Thumbsucking is a way that many infants soothe themselves and they will typically stop the habit on their own without any intervention from a dental professional. However, if your child is still thumbsucking or using a pacifier past the age of three, you may need a habit device or other tips from Dr. Cat.
The reason for not letting the thumbsucking continue is because it can cause the teeth to shift or lead to speech impediments and orthodontic issues.
The Effect of Thumbsucking on Baby Teeth
Baby teeth typically erupt in the mouth between three and 18 months of age. During this time, the teeth can start to shift position due to thumbsucking. The force exerted with a sucking motion can eventually cause the front teeth to start shifting outward. That shifting can alter the natural placement of the teeth and make them point outwards instead of naturally being up and down.
Age four is the time set by the American Dental Association when a child should definitely stop sucking his thumb if he hasn’t already.
Most Children Will Naturally Stop Thumbsucking On Their Own
If your child passively sucks their thumb, vs vigorous thumbsucking, then you don’t need to really worry. This is especially true if the habit starts to occur less and less as they age.
Many children will naturally stop thumbsucking on their own by age four, especially when taught consistently not to do it.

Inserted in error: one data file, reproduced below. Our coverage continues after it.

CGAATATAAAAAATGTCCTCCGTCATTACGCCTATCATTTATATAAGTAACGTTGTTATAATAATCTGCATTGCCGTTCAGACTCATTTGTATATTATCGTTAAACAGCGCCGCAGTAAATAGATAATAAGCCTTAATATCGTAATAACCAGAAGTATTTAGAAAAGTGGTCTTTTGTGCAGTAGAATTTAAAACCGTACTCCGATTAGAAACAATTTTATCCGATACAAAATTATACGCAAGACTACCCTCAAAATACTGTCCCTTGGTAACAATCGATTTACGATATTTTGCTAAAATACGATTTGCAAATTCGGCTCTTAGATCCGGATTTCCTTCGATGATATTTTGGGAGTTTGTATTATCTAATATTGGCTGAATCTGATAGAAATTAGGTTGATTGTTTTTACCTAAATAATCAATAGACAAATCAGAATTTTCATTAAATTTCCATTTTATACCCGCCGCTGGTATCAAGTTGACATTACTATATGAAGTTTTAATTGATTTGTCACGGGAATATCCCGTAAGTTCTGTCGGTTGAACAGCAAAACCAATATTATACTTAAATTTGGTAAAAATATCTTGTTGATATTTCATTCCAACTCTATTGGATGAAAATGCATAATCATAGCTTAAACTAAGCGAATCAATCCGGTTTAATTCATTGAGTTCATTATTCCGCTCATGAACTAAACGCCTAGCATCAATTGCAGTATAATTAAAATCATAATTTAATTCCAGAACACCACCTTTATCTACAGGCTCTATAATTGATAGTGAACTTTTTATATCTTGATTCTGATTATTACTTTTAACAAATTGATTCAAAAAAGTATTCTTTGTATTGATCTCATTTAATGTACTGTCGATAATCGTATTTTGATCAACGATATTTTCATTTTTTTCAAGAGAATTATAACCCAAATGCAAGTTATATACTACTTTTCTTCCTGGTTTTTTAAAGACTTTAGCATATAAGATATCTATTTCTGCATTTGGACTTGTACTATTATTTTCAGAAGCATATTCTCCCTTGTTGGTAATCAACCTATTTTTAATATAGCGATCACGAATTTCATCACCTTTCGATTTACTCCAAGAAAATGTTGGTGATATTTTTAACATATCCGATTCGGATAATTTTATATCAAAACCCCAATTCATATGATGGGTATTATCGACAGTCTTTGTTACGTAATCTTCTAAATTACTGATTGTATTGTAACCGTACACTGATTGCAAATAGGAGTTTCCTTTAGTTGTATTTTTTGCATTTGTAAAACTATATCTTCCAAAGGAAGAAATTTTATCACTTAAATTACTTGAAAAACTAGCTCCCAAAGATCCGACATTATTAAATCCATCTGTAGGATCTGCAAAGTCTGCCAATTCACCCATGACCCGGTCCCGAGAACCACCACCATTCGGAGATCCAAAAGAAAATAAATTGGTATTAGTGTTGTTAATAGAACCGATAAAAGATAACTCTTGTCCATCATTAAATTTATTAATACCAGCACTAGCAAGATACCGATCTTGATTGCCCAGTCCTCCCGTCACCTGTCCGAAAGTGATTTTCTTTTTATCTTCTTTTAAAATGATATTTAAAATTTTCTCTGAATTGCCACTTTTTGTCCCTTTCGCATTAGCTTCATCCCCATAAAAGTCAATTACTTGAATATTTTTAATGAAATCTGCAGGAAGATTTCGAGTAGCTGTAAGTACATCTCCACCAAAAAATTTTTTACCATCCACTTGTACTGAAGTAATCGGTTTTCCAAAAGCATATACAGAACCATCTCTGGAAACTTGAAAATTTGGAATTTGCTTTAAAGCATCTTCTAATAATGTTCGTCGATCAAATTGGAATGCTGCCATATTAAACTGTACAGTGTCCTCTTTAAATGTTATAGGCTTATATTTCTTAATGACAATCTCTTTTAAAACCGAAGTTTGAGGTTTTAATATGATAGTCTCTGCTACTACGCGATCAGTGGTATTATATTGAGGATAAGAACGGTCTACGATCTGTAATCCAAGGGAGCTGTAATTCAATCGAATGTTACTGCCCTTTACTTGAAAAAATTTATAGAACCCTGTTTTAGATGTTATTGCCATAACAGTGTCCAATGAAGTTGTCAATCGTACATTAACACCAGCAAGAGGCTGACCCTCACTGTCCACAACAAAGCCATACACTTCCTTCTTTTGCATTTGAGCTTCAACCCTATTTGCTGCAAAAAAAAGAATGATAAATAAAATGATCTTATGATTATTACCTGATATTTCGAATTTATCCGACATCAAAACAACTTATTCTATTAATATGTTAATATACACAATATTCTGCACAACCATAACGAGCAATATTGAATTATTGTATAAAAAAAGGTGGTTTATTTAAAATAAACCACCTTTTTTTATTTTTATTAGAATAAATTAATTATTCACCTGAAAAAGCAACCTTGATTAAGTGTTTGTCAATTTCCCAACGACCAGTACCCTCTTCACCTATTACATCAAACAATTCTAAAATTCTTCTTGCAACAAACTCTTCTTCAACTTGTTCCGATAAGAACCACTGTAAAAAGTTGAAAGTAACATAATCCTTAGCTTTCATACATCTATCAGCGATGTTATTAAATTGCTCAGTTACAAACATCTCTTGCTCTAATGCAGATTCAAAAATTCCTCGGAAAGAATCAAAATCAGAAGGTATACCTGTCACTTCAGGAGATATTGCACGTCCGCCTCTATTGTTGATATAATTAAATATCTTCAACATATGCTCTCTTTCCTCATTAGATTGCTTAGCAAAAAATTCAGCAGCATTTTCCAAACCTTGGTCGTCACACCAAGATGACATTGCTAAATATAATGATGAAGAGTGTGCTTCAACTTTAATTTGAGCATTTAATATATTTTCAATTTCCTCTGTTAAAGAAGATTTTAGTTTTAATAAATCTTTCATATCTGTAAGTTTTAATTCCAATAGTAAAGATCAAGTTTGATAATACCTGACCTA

Tips for Stopping the Thumbsucking Habit
The goal is to stop the habit before changes to the teeth and jaws happen. At a young age, start encouraging your child to stop sucking their thumb. Instead of disciplining them for the habit, praise a toddler when they stop sucking the thumb or attempt to stop. Over time, that praise may be enough to stop the habit altogether.
Studies have concluded that forceful correction can have the opposite effect on a toddler trying to quit thumbsucking. Because this habit is one that children do to soothe themselves, you want to employ methods in quitting the habit that won’t induce more anxiety or discomfort. This is why reward systems and praise work so well.
What About Pacifiers?
The ADA reports that pacifiers can have the same effects on the baby teeth as thumbsucking does. However, if you have to choose between one or the other, try quitting the thumbsucking by offering your child a pacifier instead. Then, take measures to start weaning off the pacifier. It’s generally easier to wean a child from a pacifier than it is a thumb. The experts say a pacifier is completely normal for infants. However, you want to start breaking the habit around age two. Habits are harder to break as an infant ages.
Our Li’l Sunshine Smiles office staff is here to help answer your questions about thumbsucking and pacifiers and to lend you advice when you need it.